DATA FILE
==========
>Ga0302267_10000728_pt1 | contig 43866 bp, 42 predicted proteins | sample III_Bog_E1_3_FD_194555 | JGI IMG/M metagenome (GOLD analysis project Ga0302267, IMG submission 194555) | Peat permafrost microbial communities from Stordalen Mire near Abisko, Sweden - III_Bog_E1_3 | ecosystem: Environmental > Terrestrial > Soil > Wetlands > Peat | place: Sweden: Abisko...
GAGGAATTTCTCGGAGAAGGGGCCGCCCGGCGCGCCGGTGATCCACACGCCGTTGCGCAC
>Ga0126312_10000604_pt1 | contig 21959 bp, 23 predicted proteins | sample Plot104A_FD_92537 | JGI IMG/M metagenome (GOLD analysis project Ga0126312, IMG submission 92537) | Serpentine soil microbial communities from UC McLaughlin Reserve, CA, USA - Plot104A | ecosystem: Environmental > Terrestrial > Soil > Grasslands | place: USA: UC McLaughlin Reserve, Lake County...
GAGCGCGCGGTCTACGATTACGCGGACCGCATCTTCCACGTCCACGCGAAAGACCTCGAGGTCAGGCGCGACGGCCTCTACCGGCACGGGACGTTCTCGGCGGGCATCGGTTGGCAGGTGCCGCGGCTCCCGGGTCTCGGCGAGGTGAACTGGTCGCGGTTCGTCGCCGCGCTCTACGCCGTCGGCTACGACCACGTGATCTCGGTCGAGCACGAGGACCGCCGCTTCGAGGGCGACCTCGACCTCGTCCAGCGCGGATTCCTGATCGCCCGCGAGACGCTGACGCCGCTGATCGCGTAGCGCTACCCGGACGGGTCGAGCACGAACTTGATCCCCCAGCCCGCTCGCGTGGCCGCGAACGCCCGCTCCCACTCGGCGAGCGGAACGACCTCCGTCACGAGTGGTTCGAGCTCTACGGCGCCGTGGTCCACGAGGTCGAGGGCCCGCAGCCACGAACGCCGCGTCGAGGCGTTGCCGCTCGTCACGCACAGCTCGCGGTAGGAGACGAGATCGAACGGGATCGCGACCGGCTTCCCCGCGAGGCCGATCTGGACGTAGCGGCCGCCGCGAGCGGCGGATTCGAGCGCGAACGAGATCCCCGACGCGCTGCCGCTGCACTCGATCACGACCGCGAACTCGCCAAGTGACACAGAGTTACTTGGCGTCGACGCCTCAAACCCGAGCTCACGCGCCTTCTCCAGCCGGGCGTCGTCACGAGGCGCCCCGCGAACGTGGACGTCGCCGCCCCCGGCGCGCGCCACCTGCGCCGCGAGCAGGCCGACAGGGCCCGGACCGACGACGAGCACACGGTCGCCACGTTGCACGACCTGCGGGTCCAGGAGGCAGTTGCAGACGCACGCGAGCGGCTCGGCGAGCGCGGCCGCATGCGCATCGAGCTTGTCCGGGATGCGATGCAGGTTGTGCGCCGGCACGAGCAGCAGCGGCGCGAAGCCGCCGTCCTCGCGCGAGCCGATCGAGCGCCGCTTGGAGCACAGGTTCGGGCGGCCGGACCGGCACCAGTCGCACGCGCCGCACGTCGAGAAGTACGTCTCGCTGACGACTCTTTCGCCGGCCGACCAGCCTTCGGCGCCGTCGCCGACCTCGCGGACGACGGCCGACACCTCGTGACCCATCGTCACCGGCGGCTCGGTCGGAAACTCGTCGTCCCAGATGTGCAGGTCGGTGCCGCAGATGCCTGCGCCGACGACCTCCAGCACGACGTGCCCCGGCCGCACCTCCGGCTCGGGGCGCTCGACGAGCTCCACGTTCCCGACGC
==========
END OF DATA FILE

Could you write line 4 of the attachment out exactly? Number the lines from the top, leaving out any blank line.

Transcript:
GAGCGCGCGGTCTACGATTACGCGGACCGCATCTTCCACGTCCACGCGAAAGACCTCGAGGTCAGGCGCGACGGCCTCTACCGGCACGGGACGTTCTCGGCGGGCATCGGTTGGCAGGTGCCGCGGCTCCCGGGTCTCGGCGAGGTGAACTGGTCGCGGTTCGTCGCCGCGCTCTACGCCGTCGGCTACGACCACGTGATCTCGGTCGAGCACGAGGACCGCCGCTTCGAGGGCGACCTCGACCTCGTCCAGCGCGGATTCCTGATCGCCCGCGAGACGCTGACGCCGCTGATCGCGTAGCGCTACCCGGACGGGTCGAGCACGAACTTGATCCCCCAGCCCGCTCGCGTGGCCGCGAACGCCCGCTCCCACTCGGCGAGCGGAACGACCTCCGTCACGAGTGGTTCGAGCTCTACGGCGCCGTGGTCCACGAGGTCGAGGGCCCGCAGCCACGAACGCCGCGTCGAGGCGTTGCCGCTCGTCACGCACAGCTCGCGGTAGGAGACGAGATCGAACGGGATCGCGACCGGCTTCCCCGCGAGGCCGATCTGGACGTAGCGGCCGCCGCGAGCGGCGGATTCGAGCGCGAACGAGATCCCCGACGCGCTGCCGCTGCACTCGATCACGACCGCGAACTCGCCAAGTGACACAGAGTTACTTGGCGTCGACGCCTCAAACCCGAGCTCACGCGCCTTCTCCAGCCGGGCGTCGTCACGAGGCGCCCCGCGAACGTGGACGTCGCCGCCCCCGGCGCGCGCCACCTGCGCCGCGAGCAGGCCGACAGGGCCCGGACCGACGACGAGCACACGGTCGCCACGTTGCACGACCTGCGGGTCCAGGAGGCAGTTGCAGACGCACGCGAGCGGCTCGGCGAGCGCGGCCGCATGCGCATCGAGCTTGTCCGGGATGCGATGCAGGTTGTGCGCCGGCACGAGCAGCAGCGGCGCGAAGCCGCCGTCCTCGCGCGAGCCGATCGAGCGCCGCTTGGAGCACAGGTTCGGGCGGCCGGACCGGCACCAGTCGCACGCGCCGCACGTCGAGAAGTACGTCTCGCTGACGACTCTTTCGCCGGCCGACCAGCCTTCGGCGCCGTCGCCGACCTCGCGGACGACGGCCGACACCTCGTGACCCATCGTCACCGGCGGCTCGGTCGGAAACTCGTCGTCCCAGATGTGCAGGTCGGTGCCGCAGATGCCTGCGCCGACGACCTCCAGCACGACGTGCCCCGGCCGCACCTCCGGCTCGGGGCGCTCGACGAGCTCCACGTTCCCGACGC